Genomic array could unlock war against diseases in Africa

A new genomic array will provide the foundation for more detailed research than ever before into the genetic and environmental causes of common diseases in Africa. Elly Earls finds out from two of the project’s key players how their affordable innovation could improve the health of a continent.


A new cost-effective array designed specifically to study African populations will offer researchers unprecedented insight into the genomic and environmental causes of common diseases affecting people across the continent.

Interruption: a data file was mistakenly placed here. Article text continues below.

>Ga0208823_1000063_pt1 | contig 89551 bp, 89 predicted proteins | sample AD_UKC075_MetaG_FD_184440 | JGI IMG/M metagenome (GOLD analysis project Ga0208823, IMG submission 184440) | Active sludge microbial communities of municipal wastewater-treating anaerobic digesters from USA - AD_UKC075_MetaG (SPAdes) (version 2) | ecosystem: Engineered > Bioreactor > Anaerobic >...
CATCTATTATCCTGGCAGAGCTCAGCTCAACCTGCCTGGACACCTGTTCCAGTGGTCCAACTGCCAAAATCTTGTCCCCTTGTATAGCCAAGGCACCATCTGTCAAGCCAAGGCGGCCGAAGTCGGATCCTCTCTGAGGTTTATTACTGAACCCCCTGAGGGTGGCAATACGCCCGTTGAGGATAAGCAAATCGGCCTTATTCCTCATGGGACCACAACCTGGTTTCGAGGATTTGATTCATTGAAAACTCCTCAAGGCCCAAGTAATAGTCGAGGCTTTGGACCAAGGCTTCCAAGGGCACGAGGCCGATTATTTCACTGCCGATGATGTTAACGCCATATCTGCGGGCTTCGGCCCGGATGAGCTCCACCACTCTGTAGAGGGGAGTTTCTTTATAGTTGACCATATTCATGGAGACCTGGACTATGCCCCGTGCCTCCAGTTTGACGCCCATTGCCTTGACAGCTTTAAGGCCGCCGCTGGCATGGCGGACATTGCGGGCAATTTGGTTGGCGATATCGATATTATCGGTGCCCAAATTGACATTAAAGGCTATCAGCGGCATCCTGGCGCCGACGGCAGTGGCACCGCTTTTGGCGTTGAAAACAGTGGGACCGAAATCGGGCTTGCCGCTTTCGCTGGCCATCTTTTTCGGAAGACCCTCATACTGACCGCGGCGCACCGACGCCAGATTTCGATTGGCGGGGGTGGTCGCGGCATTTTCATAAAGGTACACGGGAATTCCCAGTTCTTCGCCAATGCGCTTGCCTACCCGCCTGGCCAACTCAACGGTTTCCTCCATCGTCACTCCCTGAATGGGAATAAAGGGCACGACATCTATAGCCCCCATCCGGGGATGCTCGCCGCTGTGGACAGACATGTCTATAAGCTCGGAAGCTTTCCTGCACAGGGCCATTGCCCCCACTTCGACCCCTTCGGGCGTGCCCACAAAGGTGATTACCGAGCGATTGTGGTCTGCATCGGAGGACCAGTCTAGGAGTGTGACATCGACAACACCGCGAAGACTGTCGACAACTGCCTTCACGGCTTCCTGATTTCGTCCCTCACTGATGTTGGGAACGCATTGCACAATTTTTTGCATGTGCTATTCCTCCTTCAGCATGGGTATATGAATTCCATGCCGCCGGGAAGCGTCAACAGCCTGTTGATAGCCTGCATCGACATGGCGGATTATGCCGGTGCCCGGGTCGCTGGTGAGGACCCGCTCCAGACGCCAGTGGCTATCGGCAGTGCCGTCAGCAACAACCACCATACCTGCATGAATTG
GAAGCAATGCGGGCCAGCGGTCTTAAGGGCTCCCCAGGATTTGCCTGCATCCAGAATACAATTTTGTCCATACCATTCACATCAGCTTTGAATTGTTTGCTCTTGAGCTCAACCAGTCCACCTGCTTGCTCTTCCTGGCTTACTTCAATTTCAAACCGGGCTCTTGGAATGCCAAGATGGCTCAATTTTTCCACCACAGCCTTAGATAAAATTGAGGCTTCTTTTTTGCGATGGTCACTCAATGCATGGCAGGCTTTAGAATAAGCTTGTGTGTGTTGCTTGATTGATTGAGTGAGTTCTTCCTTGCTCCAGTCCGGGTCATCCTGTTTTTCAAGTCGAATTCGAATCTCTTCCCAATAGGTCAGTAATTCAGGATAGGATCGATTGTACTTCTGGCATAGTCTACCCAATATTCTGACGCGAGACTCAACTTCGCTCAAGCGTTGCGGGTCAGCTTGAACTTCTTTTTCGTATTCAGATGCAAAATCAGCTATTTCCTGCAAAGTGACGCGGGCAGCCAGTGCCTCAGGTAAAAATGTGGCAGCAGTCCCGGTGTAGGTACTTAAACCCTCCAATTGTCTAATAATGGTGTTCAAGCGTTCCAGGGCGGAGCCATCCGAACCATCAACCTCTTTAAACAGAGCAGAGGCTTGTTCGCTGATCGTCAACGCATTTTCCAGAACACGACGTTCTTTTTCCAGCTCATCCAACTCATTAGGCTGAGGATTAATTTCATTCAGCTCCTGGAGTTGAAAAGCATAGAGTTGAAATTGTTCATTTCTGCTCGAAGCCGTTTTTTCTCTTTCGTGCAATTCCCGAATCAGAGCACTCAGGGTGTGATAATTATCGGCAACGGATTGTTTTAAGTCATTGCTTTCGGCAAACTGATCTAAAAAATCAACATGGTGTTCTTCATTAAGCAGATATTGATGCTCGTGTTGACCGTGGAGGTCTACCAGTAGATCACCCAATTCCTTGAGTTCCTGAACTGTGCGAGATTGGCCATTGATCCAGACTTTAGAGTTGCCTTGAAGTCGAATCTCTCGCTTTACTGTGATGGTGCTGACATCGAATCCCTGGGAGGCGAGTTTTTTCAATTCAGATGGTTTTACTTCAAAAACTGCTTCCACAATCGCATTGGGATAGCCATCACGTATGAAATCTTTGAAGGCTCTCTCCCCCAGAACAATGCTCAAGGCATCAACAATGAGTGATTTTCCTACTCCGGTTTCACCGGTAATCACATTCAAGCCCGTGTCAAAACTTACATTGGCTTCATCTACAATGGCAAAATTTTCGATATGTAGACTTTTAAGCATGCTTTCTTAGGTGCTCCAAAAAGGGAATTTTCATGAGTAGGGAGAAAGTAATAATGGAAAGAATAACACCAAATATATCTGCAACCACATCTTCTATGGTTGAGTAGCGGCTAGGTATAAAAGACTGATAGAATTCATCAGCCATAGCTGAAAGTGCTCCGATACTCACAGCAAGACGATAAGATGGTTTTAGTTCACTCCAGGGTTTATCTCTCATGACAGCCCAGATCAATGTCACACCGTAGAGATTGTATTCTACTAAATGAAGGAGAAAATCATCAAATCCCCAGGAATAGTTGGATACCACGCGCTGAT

Created by genome sequencing company Illumina, in collaboration with health bodies and researchers from around the world brought together by the Human Heredity and Health in Africa (H3Africa) Initiative, it is the most comprehensive and powerful array available to date for the study of African genomics. And it’s been a long time coming.

“It is well recognized that currently available genome-wide association study (GWAS) arrays are not ideally suited to studying African populations – content either does not capture all common haplotypes efficiently, or contains variants that are uninformative in Africans,” explains Dr. Zané Lombard, co-chair of the Genome Analysis Working Group at H3Africa, a partnership between the National Institutes of Health (NIH), the African Society of Human Genetics and the Wellcome Trust, which aims to facilitate a contemporary research approach to the study of genomics and environmental determinants of disease in Africa.